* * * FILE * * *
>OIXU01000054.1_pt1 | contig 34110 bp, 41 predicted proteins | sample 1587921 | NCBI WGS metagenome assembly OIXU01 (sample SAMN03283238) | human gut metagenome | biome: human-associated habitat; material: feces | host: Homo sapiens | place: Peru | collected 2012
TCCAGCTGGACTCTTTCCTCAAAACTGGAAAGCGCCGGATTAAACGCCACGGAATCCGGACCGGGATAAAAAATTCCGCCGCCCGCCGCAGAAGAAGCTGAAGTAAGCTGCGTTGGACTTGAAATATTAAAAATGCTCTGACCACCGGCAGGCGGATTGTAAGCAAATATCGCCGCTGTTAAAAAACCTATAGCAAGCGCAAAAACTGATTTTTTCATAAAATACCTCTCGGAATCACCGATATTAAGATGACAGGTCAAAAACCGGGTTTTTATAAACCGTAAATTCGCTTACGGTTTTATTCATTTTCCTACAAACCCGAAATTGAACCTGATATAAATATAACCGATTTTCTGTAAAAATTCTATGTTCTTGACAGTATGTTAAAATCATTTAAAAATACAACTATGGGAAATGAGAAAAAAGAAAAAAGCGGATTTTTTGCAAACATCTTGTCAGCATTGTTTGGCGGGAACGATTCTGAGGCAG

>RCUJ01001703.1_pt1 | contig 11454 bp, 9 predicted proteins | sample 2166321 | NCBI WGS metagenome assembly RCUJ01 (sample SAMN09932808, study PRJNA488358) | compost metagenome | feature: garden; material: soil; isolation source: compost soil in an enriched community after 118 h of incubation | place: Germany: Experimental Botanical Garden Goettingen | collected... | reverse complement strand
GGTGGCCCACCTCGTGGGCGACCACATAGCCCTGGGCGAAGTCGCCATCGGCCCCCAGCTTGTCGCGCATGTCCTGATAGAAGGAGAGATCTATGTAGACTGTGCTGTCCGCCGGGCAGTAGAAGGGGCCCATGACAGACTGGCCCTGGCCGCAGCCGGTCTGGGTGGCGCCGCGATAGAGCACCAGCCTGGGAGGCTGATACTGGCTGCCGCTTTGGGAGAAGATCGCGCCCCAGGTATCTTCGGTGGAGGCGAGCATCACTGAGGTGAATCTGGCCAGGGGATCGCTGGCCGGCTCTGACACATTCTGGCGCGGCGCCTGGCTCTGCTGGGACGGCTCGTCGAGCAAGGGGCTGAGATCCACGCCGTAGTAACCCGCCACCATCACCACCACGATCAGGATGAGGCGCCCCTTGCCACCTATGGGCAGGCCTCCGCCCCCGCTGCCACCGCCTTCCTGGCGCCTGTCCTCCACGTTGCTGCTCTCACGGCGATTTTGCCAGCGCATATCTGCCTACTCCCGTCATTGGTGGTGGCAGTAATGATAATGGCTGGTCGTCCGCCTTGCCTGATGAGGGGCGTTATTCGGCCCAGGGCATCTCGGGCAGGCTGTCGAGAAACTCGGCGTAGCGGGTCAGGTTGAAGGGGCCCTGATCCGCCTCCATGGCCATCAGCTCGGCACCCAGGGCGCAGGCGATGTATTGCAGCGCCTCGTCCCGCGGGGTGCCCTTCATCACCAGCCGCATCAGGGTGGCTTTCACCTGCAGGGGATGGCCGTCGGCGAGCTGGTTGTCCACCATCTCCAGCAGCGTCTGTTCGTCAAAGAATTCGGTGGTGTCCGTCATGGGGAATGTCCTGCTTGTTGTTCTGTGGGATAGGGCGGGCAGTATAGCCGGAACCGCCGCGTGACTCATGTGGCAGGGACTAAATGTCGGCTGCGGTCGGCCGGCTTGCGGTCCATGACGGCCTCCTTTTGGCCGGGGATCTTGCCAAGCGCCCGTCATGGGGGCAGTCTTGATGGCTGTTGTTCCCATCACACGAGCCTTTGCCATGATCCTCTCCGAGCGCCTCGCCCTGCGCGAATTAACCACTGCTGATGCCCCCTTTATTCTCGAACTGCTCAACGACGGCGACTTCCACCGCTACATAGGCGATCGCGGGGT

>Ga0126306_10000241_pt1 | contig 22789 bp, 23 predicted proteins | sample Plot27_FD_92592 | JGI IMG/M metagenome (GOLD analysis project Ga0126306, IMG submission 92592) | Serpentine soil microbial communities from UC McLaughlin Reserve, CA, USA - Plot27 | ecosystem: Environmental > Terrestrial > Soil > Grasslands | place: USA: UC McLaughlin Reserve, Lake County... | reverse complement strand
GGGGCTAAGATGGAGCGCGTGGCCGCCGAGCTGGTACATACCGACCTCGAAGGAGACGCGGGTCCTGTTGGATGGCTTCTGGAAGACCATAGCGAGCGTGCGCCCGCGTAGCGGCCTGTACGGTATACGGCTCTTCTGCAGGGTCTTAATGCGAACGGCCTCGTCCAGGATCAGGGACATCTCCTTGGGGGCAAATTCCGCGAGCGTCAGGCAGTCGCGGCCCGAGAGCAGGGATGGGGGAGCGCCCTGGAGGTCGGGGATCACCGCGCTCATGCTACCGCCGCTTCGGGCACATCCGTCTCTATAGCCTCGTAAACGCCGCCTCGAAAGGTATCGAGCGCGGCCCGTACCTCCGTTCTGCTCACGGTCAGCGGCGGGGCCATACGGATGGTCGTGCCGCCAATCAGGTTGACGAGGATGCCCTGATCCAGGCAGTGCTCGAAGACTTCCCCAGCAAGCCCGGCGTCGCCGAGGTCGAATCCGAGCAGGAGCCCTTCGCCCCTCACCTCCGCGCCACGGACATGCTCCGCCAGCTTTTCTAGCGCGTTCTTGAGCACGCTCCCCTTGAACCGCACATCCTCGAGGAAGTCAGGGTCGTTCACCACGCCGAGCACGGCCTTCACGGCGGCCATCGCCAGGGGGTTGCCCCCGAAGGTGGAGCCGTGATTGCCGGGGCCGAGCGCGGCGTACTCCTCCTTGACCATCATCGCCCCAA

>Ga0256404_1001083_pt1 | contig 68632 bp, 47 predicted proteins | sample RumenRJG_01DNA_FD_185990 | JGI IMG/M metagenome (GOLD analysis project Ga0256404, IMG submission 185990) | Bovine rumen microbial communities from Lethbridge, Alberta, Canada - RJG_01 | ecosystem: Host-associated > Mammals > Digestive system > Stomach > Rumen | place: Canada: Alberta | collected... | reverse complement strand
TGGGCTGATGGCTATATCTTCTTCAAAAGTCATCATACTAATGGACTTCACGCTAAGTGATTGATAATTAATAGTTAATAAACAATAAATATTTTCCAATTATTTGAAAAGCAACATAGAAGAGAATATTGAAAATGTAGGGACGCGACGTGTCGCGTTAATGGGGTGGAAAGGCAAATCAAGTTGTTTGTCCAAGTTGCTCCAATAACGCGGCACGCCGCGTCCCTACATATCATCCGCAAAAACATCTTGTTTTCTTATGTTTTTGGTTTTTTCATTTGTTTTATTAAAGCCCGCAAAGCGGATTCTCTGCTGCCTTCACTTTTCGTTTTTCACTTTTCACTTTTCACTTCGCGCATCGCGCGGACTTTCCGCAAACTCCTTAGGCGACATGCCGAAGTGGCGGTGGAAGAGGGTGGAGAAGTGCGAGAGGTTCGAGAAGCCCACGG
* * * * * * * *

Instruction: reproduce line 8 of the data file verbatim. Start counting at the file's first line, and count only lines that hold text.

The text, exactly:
TGGGCTGATGGCTATATCTTCTTCAAAAGTCATCATACTAATGGACTTCACGCTAAGTGATTGATAATTAATAGTTAATAAACAATAAATATTTTCCAATTATTTGAAAAGCAACATAGAAGAGAATATTGAAAATGTAGGGACGCGACGTGTCGCGTTAATGGGGTGGAAAGGCAAATCAAGTTGTTTGTCCAAGTTGCTCCAATAACGCGGCACGCCGCGTCCCTACATATCATCCGCAAAAACATCTTGTTTTCTTATGTTTTTGGTTTTTTCATTTGTTTTATTAAAGCCCGCAAAGCGGATTCTCTGCTGCCTTCACTTTTCGTTTTTCACTTTTCACTTTTCACTTCGCGCATCGCGCGGACTTTCCGCAAACTCCTTAGGCGACATGCCGAAGTGGCGGTGGAAGAGGGTGGAGAAGTGCGAGAGGTTCGAGAAGCCCACGG